# Tag Info

6

Thats kind of hard for a general code but you can use the Sardinas-Patterson algorithm. The algorithm generates all possible "dangling suffixes" and checks to see if any of them is a codeword. A dangling suffix is the bits that are "left over" when you compare two similar sequences of your code. If you want your code to be decodable, there can be no ...

3

Shannon's Information Theory is a fairly broad multidisciplinary subject primarily grounded in the fields of electrical engineering and mathematics with overlap in areas of computer science, physics, statistical mechanics, statistics and even philosophy. I've not run across any writers using the acronym MTC, and supposed (correctly after checking) that the ...

2

$$\log{\binom n{\gamma n}} = \log{\frac{n!}{(n-\gamma n)!(\gamma n)!}}\\ = \left(n+\frac 12\right)\log n - n - \left(n\gamma +\frac 12\right)\log \gamma n + \gamma n \\- \left(n - n\gamma +\frac 12\right)\log (n - \gamma n) + (n - \gamma n) + O(1) \\= n\log n - (n - n\gamma)\log (n - \gamma n) - (n\gamma )\log \gamma n + \frac 12\log n - \frac 12(\log n + ... 1 Consider first the discrete case. Here the joint "density" f_{X,Y} (which I shall call the probability mass function following the terminology of Wikipedia) is defined by:$$f_{X,Y}(x,y) = P(X=x,\ Y=y) where $P$ is the probability measure. (This is a "density" with respect to summation.) Since we clearly have $\{X=x,\ Y=y\} \subseteq \{Y=y\}$, and since ...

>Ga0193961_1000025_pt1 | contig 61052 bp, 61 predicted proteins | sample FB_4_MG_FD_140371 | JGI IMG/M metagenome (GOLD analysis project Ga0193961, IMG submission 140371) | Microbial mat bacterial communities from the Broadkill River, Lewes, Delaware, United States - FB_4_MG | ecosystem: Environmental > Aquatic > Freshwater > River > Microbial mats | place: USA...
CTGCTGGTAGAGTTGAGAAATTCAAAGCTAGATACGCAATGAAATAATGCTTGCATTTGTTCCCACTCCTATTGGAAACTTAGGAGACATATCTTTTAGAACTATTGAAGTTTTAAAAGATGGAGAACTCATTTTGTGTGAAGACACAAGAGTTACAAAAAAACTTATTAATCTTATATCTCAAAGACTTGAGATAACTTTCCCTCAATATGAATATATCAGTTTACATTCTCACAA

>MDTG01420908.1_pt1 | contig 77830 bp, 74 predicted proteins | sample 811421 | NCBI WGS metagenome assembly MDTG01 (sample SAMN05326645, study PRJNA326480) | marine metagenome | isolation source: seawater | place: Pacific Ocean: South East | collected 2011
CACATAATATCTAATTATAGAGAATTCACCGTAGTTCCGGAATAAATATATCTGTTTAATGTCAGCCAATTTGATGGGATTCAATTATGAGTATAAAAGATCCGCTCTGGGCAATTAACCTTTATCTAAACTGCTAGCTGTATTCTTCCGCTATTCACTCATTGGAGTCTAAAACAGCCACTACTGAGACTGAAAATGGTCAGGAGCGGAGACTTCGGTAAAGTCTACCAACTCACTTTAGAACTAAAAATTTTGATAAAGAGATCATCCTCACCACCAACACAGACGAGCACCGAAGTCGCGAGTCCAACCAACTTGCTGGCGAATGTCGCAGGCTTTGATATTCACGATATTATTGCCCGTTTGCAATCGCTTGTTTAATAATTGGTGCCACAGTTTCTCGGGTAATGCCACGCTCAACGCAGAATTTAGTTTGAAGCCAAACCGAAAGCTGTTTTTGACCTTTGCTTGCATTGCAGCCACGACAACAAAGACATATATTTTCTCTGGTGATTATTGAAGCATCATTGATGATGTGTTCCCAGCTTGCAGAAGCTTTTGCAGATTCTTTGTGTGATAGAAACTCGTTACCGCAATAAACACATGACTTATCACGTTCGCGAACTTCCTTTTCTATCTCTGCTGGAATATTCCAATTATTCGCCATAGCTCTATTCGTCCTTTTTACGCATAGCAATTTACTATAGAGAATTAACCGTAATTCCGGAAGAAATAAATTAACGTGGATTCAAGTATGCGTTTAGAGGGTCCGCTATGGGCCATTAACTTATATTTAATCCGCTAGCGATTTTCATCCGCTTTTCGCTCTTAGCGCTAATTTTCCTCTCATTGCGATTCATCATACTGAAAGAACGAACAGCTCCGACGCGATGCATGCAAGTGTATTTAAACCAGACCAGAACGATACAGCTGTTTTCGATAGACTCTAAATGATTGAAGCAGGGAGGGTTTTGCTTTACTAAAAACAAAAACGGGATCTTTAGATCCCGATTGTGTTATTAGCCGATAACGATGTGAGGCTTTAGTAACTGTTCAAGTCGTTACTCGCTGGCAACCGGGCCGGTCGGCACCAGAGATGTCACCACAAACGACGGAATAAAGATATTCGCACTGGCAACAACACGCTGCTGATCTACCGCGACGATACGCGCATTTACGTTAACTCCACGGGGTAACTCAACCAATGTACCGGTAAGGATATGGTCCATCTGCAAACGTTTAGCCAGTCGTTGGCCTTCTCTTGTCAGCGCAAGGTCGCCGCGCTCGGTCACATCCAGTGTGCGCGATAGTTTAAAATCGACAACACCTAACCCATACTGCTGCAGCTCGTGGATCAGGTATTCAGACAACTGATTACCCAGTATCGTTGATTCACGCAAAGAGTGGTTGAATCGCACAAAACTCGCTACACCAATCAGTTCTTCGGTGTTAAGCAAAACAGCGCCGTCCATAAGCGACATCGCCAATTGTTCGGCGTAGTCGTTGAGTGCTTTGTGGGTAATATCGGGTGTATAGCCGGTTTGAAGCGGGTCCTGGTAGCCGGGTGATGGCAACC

1

If $A$ uses more than one bit, there can be at most three symbols using two bits, and this just happens to be the given encoding; so any other code with at least two bits for $A$ is trivially worse than the given one. Hence we should check if an encoding where $A$ uses only one bit could be better than the given one. Then if $B$ uses two bits, the three ...

1

When you build a huffman tree, you always merge the two symbols that are least likely first. So if you use the frequencies of the symbols in the corpus as estimations of their probabilities you could start by merging a and b into ab since both have probability 1/5. Then you will have three symbols in your alphabet $\{ab,c,d\}$ where c has probability 1/5 ...

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